The standard critical compliment for a good remake (and yes, they do exist) is that it makes the audience want to revisit the original. “Tokyo Family” will have served its purpose if it encourages viewers to check out not only “Tokyo Story,” but Yamada’s other, better films as well. [ source ]

Prediction: It can go either way – grab multiple nominations like Yamada’s previous movies – in particular – The Twilight Samurai (2003 Picture of the Year, Best Director, Best Screenplay) and Kabei: Our Mother (2008) which received nominations for the major awards, including Picture of the Year, Best Director and Best performances. Or Koreeda’s movie will get the spotlight and Tokyo Family will be shunned by the Academy. However, that is highly unlikely. I would expect Tokyo Family to at least figure prominently in the nomination.

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The Wind Rises (Kazetachinu) – is a Japanese animated historical fantasy film written and directed by Hayao Miyazaki. The film is based on the manga of the same name, which in turn relies on a short story by Tatsuo Hori, a writer, poet, and translator from the mid-20th century (Showa period) Japan. Kaze Tachinu is a fictionalized biography of Jiro Horikoshi, designer of the Mitsubishi A5M (featured in the movie) and its famous successor, the Mitsubishi A6M Zero. Both were fighter aircraft that the Empire of Japan used in World War II. 

Backgrounder: Miyazaki has polarized opinion in Japan for his selection of Horikoshi as the hero of his last animation.

The movie’s subject dovetails with an issue currently under heated debate in Japan: the new prime minister’s plan to amend the country’s constitution to allow for the building of a full-fledged military, boosting the limited self-defense forces put in place after the war.

Miyazaki, a venerated cultural figure in Japan, published an essay last month objecting to Prime Minister Shinzo Abe’s plan, in the process raising the ire of some Japanese conservatives, who on Internet message boards labeled him “anti-Japanese” and a “traitor.” [ excerpt from The LA Times, article by Rebecca Keegan ]

Prediction: Anime are categorized separately in the Japan Academy Prize (Animation of the Year). However, given that this is Hayao Miyazaki’s last movie (he has announced his retirement from making animation), then perhaps the Academy will honor him with a “Picture of the Year” nomination just like what they did for Spirited Away, which won the Picture of the Year trophy back in 2002. Studio Ghibli animation usually won the Animation of the Year award anyway, so The Wind Rises may get the same treatment.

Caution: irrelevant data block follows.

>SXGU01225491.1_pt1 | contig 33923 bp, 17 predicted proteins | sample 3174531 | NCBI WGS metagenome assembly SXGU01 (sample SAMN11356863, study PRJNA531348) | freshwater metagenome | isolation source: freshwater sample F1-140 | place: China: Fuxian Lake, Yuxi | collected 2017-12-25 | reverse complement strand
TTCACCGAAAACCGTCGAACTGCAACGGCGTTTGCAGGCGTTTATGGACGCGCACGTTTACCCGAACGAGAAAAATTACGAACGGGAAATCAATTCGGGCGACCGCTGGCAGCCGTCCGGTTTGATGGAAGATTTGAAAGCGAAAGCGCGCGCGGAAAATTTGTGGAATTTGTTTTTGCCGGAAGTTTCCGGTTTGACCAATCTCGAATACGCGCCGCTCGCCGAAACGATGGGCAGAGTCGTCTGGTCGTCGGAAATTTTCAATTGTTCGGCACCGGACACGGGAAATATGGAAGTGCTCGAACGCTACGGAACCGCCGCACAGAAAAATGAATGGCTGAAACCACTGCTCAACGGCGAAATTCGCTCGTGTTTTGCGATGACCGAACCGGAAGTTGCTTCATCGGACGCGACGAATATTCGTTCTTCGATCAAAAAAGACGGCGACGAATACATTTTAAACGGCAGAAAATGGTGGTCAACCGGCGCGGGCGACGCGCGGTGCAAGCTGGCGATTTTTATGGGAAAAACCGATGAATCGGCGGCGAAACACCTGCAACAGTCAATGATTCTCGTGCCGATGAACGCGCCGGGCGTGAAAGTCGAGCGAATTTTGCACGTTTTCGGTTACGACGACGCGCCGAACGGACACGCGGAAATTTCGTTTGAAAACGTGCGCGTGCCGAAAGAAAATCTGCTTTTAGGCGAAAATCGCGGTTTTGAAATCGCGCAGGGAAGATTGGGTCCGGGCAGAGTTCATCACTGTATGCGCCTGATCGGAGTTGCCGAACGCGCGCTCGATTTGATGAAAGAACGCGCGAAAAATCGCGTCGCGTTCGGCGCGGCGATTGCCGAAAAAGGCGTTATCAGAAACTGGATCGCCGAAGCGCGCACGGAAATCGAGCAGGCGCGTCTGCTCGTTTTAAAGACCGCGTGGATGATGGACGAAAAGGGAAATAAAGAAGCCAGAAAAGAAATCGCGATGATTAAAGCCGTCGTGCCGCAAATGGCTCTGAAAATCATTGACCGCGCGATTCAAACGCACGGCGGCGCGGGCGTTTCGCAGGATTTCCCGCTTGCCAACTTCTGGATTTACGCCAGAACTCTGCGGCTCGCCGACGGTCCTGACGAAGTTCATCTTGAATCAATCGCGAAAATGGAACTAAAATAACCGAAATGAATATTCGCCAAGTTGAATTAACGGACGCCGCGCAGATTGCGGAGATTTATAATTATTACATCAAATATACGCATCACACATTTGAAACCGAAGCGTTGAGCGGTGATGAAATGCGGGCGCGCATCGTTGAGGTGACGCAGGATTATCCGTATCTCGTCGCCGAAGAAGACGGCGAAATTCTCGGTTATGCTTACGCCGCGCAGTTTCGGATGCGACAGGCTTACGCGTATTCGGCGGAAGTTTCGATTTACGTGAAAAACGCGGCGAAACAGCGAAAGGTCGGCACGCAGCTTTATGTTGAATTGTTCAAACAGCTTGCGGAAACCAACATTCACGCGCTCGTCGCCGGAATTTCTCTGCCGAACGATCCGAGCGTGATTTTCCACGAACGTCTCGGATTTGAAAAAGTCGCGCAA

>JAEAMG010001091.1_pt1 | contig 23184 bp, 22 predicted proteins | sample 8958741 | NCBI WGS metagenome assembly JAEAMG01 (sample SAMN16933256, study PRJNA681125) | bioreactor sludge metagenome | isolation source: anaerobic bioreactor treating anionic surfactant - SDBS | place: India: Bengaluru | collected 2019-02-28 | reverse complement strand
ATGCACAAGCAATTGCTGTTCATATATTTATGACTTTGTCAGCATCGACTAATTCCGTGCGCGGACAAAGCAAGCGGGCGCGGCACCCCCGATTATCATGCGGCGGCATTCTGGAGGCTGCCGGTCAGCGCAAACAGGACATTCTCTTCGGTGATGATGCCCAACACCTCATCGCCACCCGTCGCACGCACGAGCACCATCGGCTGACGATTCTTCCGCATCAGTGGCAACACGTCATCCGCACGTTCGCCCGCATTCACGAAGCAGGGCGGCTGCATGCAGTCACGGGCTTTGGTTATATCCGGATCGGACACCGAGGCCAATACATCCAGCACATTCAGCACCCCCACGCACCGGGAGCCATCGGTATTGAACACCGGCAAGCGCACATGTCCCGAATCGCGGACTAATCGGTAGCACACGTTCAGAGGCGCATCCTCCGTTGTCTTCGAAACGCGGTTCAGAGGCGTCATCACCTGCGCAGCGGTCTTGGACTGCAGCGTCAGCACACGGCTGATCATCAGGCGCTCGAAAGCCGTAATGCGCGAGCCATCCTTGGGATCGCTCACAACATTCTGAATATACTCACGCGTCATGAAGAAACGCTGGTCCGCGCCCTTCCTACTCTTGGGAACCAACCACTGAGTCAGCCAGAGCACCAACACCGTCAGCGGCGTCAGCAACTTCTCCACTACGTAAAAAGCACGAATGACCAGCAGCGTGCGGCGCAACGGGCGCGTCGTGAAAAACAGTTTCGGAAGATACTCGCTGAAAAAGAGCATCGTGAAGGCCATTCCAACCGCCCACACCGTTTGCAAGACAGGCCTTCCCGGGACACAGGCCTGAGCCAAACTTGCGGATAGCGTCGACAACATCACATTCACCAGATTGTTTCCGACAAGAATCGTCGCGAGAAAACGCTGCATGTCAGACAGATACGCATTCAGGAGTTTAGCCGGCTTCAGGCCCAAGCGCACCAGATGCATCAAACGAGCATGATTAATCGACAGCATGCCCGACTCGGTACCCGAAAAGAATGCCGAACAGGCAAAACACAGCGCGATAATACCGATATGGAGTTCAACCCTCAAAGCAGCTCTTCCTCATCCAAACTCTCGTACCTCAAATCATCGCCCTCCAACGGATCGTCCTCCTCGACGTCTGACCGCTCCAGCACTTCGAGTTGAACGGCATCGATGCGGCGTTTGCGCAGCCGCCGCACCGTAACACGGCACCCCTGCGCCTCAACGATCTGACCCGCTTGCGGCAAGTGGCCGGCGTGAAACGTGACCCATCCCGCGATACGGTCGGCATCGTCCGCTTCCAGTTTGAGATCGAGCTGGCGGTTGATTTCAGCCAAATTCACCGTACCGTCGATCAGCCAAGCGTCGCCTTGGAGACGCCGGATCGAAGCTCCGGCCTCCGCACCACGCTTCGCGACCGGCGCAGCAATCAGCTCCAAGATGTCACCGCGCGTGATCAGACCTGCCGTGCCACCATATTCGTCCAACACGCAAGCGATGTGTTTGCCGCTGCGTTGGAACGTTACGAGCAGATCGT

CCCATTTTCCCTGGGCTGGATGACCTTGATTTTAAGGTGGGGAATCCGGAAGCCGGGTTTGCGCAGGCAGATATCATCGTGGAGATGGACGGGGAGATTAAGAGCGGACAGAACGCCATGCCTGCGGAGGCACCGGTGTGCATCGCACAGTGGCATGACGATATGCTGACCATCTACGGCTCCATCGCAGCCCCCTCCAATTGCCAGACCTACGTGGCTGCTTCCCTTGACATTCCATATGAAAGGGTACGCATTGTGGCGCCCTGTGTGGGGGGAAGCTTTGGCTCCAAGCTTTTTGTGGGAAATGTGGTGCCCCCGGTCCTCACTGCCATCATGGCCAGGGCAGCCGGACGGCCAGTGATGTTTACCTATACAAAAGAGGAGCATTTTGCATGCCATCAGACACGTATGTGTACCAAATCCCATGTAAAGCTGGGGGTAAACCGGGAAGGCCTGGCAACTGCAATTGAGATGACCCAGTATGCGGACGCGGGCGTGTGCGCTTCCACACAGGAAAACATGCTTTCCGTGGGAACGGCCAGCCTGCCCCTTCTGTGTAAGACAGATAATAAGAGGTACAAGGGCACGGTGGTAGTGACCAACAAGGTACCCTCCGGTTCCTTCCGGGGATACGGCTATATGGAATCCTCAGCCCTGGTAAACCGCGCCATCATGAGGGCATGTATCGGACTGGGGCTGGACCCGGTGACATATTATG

Notwithstanding the criticisms it received from political parties in Japan, the box office takes off more than $100 million only show how well it was received by the Japanese audience. Will the Japan Academy Association follow suit or will they be influenced by politics?

Sidenote: One of the Picture of the Year winners (Unbreakable) deals with labor unions and one of the biggest plane accident in Japan history (reported to be based on actual events and involving the country’s national carrier – Japan Airlines JAL).

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Ask this of Rikyu (Rikyu ni Tazuneyo) – The tea ceremony is one of the greatest Japanese traditions, and there is one particular individual who is credited for making it famous and revered. Says Japanese Tea Story:

If you are a fan of traditional Japanese tea culture, I believe you know who “Sen no Rikyu” is. He (1522-1591) is the most influential figure in the Japanese tea ceremony world. He became a tea master for Shogun then, Oda Nobunaga and Toyotomi Hideyoshi. Especially, at the era of Hideyoshi, he became one of closest confidants. However, in the end, Hideyoshi ordered him to do Seppuku (commit suicide) due to crucial differences in opinion and some other reasons which are unknown. [ source ]

Tofugu wrote a comprehensive backgrounder of the tea ceremony, it’s a great read, better to understand the Japanese tradition of making tea.

Backgrounder: The movie won a major award at Montreal Film Festival – the Best Artistic Contribution – quoting report from Kyodo News:

Kabuki actor Ichikawa Ebizo, the main actor in the film, said Tuesday in Japan, “I was feeling a lot of pressure, playing the role of a great person named Sen no Rikyu who established the roots of the Japanese sense of beauty 400 years ago. I am very glad the aesthetics and culture of Japan were appreciated overseas.”